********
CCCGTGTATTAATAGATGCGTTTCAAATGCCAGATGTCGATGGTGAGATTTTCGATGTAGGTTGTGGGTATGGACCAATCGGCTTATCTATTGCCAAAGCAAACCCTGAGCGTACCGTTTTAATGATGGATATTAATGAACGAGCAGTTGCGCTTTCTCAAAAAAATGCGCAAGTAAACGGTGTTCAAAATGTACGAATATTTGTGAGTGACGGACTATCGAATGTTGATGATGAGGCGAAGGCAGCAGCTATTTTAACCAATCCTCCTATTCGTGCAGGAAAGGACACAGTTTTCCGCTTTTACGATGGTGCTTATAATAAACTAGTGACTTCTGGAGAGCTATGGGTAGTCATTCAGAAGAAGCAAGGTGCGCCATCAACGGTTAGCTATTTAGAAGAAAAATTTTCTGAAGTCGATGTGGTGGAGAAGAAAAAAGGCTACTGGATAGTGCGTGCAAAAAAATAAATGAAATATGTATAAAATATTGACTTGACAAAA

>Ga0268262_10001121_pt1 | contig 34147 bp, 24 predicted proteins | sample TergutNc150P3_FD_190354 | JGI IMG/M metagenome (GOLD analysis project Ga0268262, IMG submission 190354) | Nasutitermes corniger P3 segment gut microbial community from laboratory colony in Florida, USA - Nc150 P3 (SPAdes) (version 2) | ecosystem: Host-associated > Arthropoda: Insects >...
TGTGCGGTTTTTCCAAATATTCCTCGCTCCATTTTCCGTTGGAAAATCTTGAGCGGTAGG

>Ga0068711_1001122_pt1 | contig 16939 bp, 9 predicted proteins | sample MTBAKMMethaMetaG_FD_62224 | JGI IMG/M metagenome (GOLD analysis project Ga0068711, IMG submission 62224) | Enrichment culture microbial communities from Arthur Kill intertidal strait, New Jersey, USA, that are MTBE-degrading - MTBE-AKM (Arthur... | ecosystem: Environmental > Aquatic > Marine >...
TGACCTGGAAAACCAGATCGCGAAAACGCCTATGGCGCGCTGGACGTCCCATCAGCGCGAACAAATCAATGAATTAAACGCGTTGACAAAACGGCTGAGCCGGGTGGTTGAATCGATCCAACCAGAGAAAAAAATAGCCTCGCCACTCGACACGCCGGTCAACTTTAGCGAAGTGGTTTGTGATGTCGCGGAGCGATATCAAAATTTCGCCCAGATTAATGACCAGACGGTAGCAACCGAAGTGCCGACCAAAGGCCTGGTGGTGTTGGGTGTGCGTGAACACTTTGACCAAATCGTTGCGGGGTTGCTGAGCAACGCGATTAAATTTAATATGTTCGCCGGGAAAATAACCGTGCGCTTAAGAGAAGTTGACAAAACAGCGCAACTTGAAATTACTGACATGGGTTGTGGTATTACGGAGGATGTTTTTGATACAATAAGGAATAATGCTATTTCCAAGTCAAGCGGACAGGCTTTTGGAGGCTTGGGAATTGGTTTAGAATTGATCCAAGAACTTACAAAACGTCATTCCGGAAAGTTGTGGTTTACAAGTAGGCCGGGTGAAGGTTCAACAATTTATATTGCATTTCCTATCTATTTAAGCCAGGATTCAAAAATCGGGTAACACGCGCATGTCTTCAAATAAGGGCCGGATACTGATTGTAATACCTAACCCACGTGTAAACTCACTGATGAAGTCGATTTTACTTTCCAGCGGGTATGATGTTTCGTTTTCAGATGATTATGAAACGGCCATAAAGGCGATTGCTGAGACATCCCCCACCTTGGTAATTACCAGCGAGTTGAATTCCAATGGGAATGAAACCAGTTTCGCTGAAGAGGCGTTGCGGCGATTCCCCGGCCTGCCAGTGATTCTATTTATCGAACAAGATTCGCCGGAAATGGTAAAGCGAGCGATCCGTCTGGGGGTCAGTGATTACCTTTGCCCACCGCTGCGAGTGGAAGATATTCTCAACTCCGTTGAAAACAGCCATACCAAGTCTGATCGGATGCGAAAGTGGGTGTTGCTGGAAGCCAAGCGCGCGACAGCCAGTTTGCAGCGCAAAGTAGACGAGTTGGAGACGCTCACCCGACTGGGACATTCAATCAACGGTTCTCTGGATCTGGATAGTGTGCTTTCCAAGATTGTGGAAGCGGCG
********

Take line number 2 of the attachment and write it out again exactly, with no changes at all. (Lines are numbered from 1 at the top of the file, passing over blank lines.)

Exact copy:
>Ga0268262_10001121_pt1 | contig 34147 bp, 24 predicted proteins | sample TergutNc150P3_FD_190354 | JGI IMG/M metagenome (GOLD analysis project Ga0268262, IMG submission 190354) | Nasutitermes corniger P3 segment gut microbial community from laboratory colony in Florida, USA - Nc150 P3 (SPAdes) (version 2) | ecosystem: Host-associated > Arthropoda: Insects >...